European Union court upholds ban on import of seal products

A European Union court has upheld the EU’s three-year-old ban on seal products, dealing another blow to Canada’s embattled sealing industry.

The General Court of the European Union issued a statement Thursday saying it has rejected a challenge from a group that included the Canadian Fur Institute and the Inuit.

The Luxembourg-based court said the existing ban is valid because it fairly harmonizes the EU market while protecting the economic and social interests of Inuit communities.

Even though the Inuit have an exemption for selling their seal products in Europe, the Inuit Tapiriit Kanatami wanted the ban struck down because the group believes its markets will dry up if a wider ban remains in place.

The ban has hurt Canada’s centuries-old commercial sealing industry, which landed only 38,000 harp seals in 2011, less than 10 per cent of the total allowable catch.

But the ban didn’t kill the hunt.

More than 70,000 seals were slaughtered in 2012 and another 76,000 have been killed so far this season thanks to $5 million in industry loans from the Newfoundland and Labrador government.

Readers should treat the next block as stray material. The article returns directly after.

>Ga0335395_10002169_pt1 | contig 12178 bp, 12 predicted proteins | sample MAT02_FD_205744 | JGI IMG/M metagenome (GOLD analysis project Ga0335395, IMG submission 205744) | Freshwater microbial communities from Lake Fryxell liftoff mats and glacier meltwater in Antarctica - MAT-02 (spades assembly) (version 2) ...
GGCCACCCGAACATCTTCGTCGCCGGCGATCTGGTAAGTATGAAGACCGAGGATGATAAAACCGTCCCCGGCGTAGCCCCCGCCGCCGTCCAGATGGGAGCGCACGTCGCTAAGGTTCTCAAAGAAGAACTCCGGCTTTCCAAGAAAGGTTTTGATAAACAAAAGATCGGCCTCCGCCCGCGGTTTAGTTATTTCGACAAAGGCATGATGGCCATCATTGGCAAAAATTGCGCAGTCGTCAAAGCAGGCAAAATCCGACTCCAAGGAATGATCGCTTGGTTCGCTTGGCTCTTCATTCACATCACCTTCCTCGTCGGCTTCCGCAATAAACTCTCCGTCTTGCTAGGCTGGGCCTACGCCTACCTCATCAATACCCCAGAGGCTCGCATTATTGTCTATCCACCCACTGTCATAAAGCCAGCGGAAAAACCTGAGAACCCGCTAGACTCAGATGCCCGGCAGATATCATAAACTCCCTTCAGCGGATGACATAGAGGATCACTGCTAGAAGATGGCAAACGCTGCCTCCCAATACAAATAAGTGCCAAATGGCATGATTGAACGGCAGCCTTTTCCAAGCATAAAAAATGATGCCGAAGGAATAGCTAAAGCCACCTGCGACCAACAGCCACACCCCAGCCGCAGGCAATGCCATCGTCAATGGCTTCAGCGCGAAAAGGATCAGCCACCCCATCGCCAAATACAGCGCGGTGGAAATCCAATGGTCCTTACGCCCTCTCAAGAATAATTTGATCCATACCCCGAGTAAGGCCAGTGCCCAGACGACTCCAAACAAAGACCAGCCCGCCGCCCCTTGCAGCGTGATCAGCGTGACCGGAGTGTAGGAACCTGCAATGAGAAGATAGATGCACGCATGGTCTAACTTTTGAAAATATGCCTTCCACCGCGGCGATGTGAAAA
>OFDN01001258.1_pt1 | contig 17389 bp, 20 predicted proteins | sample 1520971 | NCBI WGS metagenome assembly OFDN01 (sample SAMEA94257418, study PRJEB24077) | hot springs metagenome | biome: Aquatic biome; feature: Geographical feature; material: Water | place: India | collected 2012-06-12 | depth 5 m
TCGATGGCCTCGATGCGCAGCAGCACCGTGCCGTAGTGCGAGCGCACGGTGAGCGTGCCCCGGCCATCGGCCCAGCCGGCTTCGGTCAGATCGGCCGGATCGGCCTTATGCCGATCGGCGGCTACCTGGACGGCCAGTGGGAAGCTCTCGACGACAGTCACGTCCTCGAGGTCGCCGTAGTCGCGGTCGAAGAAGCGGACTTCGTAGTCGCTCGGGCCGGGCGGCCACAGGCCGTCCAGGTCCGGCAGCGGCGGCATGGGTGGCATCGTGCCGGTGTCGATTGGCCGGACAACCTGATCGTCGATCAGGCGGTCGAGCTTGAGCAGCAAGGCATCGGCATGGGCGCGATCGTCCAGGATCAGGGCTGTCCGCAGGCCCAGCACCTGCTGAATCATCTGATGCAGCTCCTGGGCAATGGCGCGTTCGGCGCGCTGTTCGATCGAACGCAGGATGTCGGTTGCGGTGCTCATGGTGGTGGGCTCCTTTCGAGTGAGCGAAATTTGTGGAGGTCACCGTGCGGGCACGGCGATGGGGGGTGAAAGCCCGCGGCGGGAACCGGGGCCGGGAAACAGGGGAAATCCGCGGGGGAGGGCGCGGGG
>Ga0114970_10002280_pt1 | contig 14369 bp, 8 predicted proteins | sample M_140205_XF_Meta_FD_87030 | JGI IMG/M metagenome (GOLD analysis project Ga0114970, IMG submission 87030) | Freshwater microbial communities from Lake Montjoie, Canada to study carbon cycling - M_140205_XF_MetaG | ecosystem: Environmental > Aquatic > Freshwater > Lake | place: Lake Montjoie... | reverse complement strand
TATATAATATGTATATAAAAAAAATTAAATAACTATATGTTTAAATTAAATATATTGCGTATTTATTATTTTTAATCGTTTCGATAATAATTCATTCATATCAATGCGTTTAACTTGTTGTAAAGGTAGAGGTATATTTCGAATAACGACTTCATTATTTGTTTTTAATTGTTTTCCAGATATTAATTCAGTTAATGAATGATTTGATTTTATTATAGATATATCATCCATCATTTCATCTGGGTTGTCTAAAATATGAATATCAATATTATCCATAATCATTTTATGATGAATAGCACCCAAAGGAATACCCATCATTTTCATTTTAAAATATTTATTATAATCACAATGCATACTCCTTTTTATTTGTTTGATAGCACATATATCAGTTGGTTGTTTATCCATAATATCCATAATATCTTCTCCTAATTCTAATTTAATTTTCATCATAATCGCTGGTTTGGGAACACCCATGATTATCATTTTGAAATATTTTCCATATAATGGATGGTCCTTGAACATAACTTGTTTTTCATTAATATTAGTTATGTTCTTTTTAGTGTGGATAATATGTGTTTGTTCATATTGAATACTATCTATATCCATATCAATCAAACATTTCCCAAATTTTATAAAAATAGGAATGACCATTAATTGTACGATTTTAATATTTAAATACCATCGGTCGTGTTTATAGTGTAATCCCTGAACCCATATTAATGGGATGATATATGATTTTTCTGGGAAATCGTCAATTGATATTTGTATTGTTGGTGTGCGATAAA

In Luxembourg, the EU court said it rejected the complainants’ argument that the main objective of the ban is the protection of animal welfare, something that falls outside EU jurisdiction.

The ruling says the ban is actually intended to improve the conditions of the EU market by making harmonized rules for seal products.

“The regulation was thus adopted on a correct legal basis by the EU legislature under the ordinary legislative procedure,” the statement says.

The ruling goes on to say that some of the EU’s 27 member states, “in response to … pressure from citizens concerned about animal welfare,” had already banned seal products, and others were in the process of doing so.

“The EU legislature took the view that, in the absence of action at EU level, obstacles to trade would arise,” the statement said.

The court concluded that the EU ban effectively reduced fragmentation of the market.

The Inuit and representatives of the sealing industry have 60 days to file an appeal.